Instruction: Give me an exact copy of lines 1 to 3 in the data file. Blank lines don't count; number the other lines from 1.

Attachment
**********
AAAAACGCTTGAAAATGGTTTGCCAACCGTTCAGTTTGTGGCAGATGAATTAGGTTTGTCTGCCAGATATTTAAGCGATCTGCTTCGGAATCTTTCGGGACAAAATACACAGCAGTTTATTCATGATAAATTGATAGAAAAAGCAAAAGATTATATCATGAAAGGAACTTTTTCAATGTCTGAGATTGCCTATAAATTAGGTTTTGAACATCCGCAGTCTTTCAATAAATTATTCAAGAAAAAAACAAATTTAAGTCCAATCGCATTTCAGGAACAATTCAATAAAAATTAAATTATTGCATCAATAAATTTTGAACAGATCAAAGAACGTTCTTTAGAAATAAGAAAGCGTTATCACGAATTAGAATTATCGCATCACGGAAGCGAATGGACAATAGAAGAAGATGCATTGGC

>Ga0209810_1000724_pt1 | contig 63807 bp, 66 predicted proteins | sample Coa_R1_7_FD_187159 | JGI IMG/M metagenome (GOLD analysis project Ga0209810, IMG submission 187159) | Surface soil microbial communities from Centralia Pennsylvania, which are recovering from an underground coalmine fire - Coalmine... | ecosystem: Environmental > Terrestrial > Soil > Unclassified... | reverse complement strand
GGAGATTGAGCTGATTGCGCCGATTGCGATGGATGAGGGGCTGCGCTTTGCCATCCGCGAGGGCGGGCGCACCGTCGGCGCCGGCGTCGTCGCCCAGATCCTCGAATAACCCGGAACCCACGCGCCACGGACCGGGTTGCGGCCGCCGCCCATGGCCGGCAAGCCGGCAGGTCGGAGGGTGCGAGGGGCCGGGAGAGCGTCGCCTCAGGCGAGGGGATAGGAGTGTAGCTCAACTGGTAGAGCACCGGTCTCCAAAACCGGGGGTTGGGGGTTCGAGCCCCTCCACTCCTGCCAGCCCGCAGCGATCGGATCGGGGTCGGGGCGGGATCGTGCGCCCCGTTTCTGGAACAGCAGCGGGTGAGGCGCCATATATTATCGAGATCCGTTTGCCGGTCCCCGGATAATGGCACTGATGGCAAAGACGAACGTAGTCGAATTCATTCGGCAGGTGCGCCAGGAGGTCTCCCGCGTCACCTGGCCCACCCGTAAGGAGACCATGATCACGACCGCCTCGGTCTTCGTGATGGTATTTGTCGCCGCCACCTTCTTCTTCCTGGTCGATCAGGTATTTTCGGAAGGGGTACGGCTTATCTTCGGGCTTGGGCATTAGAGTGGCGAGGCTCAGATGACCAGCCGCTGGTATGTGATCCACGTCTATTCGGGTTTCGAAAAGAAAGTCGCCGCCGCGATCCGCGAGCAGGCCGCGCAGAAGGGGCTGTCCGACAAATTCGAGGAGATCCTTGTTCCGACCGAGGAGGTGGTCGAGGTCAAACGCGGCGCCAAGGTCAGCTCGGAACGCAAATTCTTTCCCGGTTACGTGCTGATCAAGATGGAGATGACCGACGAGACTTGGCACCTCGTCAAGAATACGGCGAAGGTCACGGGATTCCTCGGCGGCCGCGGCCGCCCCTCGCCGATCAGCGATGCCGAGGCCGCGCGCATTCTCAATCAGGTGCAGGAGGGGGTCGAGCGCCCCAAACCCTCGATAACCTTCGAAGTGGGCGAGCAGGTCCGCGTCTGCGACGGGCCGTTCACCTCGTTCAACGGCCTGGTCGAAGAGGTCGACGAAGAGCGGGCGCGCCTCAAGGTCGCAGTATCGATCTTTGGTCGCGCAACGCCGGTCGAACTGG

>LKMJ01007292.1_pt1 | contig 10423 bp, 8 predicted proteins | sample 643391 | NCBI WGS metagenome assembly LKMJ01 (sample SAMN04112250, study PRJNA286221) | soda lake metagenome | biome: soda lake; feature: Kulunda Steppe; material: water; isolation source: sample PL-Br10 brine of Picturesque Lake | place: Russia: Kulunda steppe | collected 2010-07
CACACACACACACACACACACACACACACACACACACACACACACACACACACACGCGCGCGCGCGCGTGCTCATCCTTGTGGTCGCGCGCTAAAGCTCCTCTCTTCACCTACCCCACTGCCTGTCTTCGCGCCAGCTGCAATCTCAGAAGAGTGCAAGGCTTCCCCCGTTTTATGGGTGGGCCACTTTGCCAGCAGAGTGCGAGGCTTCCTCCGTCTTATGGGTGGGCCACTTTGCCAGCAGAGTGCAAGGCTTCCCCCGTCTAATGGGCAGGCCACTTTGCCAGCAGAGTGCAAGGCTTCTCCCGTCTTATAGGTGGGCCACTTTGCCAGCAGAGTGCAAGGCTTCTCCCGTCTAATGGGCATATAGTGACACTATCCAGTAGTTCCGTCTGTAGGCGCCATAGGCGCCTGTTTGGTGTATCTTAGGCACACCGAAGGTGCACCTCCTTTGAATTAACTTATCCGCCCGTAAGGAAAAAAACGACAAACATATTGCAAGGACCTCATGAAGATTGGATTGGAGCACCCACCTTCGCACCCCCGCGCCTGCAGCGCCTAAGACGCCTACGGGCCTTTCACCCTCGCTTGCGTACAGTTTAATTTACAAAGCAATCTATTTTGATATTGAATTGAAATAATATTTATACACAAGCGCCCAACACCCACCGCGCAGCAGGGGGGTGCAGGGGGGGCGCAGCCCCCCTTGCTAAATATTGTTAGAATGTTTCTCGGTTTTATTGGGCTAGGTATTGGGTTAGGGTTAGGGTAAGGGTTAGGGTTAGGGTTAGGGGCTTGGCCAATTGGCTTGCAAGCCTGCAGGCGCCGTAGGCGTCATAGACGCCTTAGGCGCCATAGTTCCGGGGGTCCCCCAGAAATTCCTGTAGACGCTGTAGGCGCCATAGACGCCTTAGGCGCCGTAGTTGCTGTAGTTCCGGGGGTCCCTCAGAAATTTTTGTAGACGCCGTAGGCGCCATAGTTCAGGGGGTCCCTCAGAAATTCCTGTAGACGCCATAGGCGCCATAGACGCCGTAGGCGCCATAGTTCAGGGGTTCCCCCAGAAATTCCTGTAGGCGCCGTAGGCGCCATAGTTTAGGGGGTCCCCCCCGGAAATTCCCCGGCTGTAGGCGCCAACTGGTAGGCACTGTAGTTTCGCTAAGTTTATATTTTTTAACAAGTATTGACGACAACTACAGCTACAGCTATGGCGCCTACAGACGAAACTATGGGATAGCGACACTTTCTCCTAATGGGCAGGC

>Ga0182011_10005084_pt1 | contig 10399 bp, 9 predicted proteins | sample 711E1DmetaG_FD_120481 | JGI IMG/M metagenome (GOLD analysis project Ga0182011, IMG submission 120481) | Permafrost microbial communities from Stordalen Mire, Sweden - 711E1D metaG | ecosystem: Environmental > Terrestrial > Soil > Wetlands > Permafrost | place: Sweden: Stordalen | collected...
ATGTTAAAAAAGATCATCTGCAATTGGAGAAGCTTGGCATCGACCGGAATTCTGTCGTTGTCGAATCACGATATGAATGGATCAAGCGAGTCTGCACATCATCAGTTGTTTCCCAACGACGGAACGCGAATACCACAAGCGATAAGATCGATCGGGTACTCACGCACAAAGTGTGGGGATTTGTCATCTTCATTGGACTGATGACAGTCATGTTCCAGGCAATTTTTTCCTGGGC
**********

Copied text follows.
AAAAACGCTTGAAAATGGTTTGCCAACCGTTCAGTTTGTGGCAGATGAATTAGGTTTGTCTGCCAGATATTTAAGCGATCTGCTTCGGAATCTTTCGGGACAAAATACACAGCAGTTTATTCATGATAAATTGATAGAAAAAGCAAAAGATTATATCATGAAAGGAACTTTTTCAATGTCTGAGATTGCCTATAAATTAGGTTTTGAACATCCGCAGTCTTTCAATAAATTATTCAAGAAAAAAACAAATTTAAGTCCAATCGCATTTCAGGAACAATTCAATAAAAATTAAATTATTGCATCAATAAATTTTGAACAGATCAAAGAACGTTCTTTAGAAATAAGAAAGCGTTATCACGAATTAGAATTATCGCATCACGGAAGCGAATGGACAATAGAAGAAGATGCATTGGC

>Ga0209810_1000724_pt1 | contig 63807 bp, 66 predicted proteins | sample Coa_R1_7_FD_187159 | JGI IMG/M metagenome (GOLD analysis project Ga0209810, IMG submission 187159) | Surface soil microbial communities from Centralia Pennsylvania, which are recovering from an underground coalmine fire - Coalmine... | ecosystem: Environmental > Terrestrial > Soil > Unclassified... | reverse complement strand
GGAGATTGAGCTGATTGCGCCGATTGCGATGGATGAGGGGCTGCGCTTTGCCATCCGCGAGGGCGGGCGCACCGTCGGCGCCGGCGTCGTCGCCCAGATCCTCGAATAACCCGGAACCCACGCGCCACGGACCGGGTTGCGGCCGCCGCCCATGGCCGGCAAGCCGGCAGGTCGGAGGGTGCGAGGGGCCGGGAGAGCGTCGCCTCAGGCGAGGGGATAGGAGTGTAGCTCAACTGGTAGAGCACCGGTCTCCAAAACCGGGGGTTGGGGGTTCGAGCCCCTCCACTCCTGCCAGCCCGCAGCGATCGGATCGGGGTCGGGGCGGGATCGTGCGCCCCGTTTCTGGAACAGCAGCGGGTGAGGCGCCATATATTATCGAGATCCGTTTGCCGGTCCCCGGATAATGGCACTGATGGCAAAGACGAACGTAGTCGAATTCATTCGGCAGGTGCGCCAGGAGGTCTCCCGCGTCACCTGGCCCACCCGTAAGGAGACCATGATCACGACCGCCTCGGTCTTCGTGATGGTATTTGTCGCCGCCACCTTCTTCTTCCTGGTCGATCAGGTATTTTCGGAAGGGGTACGGCTTATCTTCGGGCTTGGGCATTAGAGTGGCGAGGCTCAGATGACCAGCCGCTGGTATGTGATCCACGTCTATTCGGGTTTCGAAAAGAAAGTCGCCGCCGCGATCCGCGAGCAGGCCGCGCAGAAGGGGCTGTCCGACAAATTCGAGGAGATCCTTGTTCCGACCGAGGAGGTGGTCGAGGTCAAACGCGGCGCCAAGGTCAGCTCGGAACGCAAATTCTTTCCCGGTTACGTGCTGATCAAGATGGAGATGACCGACGAGACTTGGCACCTCGTCAAGAATACGGCGAAGGTCACGGGATTCCTCGGCGGCCGCGGCCGCCCCTCGCCGATCAGCGATGCCGAGGCCGCGCGCATTCTCAATCAGGTGCAGGAGGGGGTCGAGCGCCCCAAACCCTCGATAACCTTCGAAGTGGGCGAGCAGGTCCGCGTCTGCGACGGGCCGTTCACCTCGTTCAACGGCCTGGTCGAAGAGGTCGACGAAGAGCGGGCGCGCCTCAAGGTCGCAGTATCGATCTTTGGTCGCGCAACGCCGGTCGAACTGG